Hopes for a post-election supply bounce-back have failed to materialise according to the latest residential market survey from the Royal Institute of Market Surveyors (RICS). Vendor instructions have fallen for the fourth consecutive month and the average stock of houses per surveyor has also dropped by around 12 per cent since the start of 2015 the survey has found, forcing up prices as a result.
House prices rose again in May, and at a quicker pace than in April, as the stock of homes per UK surveyor fell to a record low since the data series began in January 1978, according to the survey.
While 34 per cent more surveyors saw prices rise in May (the same month in which the Nationwide Building Society estimated that the average price of a home in the UK has now climbed to £195,000), supply to the market declined for the fourth consecutive month with 19 per cent more surveyors reporting a drop in new instructions.
Despite the rise in new buyer enquiries, which increased from a net balance of 4 per cent in April to 18 per cent in May, many respondents to the survey expressed some surprise at the lack of ‘post-election bounce’ in fresh supply following the unexpectedly decisive outcome to the poll. The North West and London saw the sharpest drop in instructions compared with April. More ominously, UK-wide listings have now failed to see any meaningful growth since the middle of 2013.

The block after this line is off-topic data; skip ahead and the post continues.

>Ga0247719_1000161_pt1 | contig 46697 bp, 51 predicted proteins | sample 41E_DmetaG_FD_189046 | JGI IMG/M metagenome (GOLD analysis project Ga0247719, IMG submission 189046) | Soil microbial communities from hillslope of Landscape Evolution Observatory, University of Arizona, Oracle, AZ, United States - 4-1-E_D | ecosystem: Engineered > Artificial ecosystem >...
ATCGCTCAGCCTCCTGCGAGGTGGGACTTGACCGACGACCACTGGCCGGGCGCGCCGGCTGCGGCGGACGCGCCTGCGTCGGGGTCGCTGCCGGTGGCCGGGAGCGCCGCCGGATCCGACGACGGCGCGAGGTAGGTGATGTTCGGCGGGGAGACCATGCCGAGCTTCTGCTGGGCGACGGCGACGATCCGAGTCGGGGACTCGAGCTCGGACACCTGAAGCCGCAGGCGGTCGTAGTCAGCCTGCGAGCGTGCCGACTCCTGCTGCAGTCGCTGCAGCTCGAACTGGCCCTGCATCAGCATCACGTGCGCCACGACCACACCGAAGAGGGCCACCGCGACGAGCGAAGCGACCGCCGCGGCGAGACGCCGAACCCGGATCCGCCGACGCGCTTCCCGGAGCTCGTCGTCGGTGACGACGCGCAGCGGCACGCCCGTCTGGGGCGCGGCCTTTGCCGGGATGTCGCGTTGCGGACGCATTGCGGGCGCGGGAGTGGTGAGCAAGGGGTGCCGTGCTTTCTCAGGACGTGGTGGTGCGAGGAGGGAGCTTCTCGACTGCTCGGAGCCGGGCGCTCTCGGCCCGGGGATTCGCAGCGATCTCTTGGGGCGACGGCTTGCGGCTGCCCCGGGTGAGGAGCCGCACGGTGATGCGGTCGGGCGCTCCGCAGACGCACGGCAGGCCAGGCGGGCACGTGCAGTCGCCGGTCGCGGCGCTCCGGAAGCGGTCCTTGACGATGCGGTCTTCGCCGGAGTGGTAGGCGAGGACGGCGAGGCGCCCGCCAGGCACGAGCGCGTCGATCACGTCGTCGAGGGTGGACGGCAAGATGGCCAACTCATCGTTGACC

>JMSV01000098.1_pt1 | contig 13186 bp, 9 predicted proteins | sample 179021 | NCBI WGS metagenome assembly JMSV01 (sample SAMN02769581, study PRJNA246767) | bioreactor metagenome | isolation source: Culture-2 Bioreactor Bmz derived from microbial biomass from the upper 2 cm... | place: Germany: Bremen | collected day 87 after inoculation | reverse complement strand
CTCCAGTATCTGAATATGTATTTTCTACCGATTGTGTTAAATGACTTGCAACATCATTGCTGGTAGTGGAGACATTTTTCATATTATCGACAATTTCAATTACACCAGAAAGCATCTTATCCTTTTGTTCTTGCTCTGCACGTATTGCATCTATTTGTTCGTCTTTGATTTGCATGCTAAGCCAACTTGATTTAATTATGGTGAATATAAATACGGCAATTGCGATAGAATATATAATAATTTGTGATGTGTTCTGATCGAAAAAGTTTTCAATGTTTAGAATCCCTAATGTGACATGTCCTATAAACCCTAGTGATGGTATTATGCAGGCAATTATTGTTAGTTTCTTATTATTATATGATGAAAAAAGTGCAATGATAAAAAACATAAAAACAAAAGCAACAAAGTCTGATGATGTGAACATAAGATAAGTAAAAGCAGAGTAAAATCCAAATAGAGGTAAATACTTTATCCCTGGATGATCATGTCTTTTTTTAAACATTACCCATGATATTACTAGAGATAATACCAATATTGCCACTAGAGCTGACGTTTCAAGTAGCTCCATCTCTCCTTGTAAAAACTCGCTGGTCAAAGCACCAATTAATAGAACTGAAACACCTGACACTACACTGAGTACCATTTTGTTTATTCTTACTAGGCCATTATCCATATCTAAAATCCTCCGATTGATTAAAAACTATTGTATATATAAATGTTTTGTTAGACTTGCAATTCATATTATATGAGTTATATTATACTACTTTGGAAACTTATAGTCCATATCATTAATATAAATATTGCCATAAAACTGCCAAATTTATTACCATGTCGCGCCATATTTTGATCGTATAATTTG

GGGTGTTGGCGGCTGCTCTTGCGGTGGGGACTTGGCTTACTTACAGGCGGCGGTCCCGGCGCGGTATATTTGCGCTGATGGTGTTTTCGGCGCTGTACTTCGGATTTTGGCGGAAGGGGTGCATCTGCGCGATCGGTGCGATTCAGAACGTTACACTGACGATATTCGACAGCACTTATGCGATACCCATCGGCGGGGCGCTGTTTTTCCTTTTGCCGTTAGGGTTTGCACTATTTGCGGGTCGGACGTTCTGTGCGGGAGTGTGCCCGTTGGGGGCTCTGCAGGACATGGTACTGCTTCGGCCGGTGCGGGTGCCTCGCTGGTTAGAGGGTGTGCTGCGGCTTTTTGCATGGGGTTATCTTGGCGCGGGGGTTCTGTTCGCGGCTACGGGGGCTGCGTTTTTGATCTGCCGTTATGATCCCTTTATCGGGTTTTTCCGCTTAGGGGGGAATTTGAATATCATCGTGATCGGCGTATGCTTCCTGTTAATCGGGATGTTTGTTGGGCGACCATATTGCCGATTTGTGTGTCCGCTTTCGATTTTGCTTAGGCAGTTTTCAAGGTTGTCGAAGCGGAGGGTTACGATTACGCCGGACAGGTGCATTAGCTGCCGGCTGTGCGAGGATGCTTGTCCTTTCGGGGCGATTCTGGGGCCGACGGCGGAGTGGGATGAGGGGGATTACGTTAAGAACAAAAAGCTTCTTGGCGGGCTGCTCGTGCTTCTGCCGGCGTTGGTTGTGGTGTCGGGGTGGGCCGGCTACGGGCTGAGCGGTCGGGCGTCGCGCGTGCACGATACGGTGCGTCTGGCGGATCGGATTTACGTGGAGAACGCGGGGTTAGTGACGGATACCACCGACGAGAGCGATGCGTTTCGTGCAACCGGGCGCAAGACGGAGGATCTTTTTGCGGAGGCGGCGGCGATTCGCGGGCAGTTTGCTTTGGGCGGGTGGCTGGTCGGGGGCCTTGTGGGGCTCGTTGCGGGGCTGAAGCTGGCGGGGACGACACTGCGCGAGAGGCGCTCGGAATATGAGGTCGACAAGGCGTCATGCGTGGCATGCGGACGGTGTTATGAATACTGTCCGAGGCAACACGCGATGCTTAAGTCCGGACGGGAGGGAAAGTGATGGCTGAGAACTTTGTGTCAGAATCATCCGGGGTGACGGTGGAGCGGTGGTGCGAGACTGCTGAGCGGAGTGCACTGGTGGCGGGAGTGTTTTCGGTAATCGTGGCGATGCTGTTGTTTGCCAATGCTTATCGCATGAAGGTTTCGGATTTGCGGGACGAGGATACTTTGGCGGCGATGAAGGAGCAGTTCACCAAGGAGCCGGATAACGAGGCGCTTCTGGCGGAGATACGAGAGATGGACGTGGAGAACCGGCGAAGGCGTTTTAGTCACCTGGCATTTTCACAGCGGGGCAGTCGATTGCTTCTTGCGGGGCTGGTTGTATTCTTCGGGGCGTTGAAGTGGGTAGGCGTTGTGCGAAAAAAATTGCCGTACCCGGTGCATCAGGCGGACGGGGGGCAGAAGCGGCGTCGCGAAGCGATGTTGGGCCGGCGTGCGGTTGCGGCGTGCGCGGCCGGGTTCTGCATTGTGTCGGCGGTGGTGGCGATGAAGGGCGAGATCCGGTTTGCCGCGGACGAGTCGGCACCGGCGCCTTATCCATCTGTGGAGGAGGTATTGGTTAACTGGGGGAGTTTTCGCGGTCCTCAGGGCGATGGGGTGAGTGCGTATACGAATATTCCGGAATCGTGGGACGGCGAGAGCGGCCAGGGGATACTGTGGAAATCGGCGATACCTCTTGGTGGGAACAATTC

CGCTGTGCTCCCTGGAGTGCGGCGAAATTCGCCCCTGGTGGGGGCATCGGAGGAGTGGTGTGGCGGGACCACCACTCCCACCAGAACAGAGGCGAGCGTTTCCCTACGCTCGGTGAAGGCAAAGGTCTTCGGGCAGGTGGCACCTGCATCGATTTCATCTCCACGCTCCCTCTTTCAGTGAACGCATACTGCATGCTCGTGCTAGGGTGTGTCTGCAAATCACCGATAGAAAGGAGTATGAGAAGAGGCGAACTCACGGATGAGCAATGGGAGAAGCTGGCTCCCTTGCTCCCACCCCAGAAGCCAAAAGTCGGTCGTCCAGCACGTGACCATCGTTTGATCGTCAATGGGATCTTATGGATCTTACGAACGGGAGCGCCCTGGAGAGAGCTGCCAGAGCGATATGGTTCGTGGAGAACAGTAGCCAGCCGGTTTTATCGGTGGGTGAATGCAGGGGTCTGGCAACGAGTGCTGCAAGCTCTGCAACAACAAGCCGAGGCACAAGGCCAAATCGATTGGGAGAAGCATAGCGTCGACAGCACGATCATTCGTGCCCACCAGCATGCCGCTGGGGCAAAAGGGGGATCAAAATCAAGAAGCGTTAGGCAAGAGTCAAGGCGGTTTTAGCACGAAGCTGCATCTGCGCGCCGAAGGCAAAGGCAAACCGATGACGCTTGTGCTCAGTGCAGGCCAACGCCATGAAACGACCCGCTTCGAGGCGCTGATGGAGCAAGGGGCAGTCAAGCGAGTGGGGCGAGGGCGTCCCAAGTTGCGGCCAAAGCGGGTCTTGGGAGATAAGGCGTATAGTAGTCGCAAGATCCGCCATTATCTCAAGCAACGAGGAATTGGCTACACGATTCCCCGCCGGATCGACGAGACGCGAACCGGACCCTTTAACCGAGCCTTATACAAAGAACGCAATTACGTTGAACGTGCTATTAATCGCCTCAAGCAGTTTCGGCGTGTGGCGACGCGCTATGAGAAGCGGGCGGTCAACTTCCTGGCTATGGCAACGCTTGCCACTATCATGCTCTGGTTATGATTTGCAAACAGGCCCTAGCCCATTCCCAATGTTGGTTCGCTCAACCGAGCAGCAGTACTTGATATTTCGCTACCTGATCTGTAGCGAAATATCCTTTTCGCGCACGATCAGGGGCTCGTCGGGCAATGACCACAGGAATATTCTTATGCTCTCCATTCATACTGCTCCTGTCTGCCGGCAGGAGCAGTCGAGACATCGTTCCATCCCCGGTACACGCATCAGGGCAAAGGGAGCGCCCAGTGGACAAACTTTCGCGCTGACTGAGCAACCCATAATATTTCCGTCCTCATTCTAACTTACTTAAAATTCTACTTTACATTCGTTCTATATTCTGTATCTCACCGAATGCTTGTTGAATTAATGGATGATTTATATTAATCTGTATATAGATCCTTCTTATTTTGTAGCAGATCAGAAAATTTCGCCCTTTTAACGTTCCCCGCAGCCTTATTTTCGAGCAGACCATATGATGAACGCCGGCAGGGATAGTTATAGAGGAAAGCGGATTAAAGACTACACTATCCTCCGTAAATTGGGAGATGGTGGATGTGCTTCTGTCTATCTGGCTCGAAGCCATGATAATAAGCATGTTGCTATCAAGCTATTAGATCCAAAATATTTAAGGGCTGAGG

Additionally, although respondents reported a slight improvement in credit conditions with higher perceived loan to value ratios on mortgages to first time buyers and existing home owners, the average number of newly agreed sales per surveyor rose only very marginally to 19 (down from 23 in May 2014 and up from 18.9 in April 2015).
At a regional/country level, unbalanced price growth continues to be particularly marked across the market. Surveyors reported the highest price growth over the last three months in the North West, Northern Ireland, East Anglia and the South West, but alongside this, London is now seeing a slight turnaround, following seven consecutive months in which the net balance for prices was in negative territory, it has now been positive for two months in succession.
RICS chief economist Simon Rubinsohn said: “There had been some hope that the removal of political uncertainty would encourage more properties onto the market but the initial indications are that this is not proving to be the case. As a result, it is hardly surprising that prices across much of the country are continuing to be squeezed higher with property set to become ever more unaffordable.
“Indeed the feedback we are getting in the survey, which points to prices at a headline rising by another 25 per cent over the next five years, suggests that there is no real confidence that the measures necessary to deliver a meaningful boost to new supply will be put in place anytime soon.”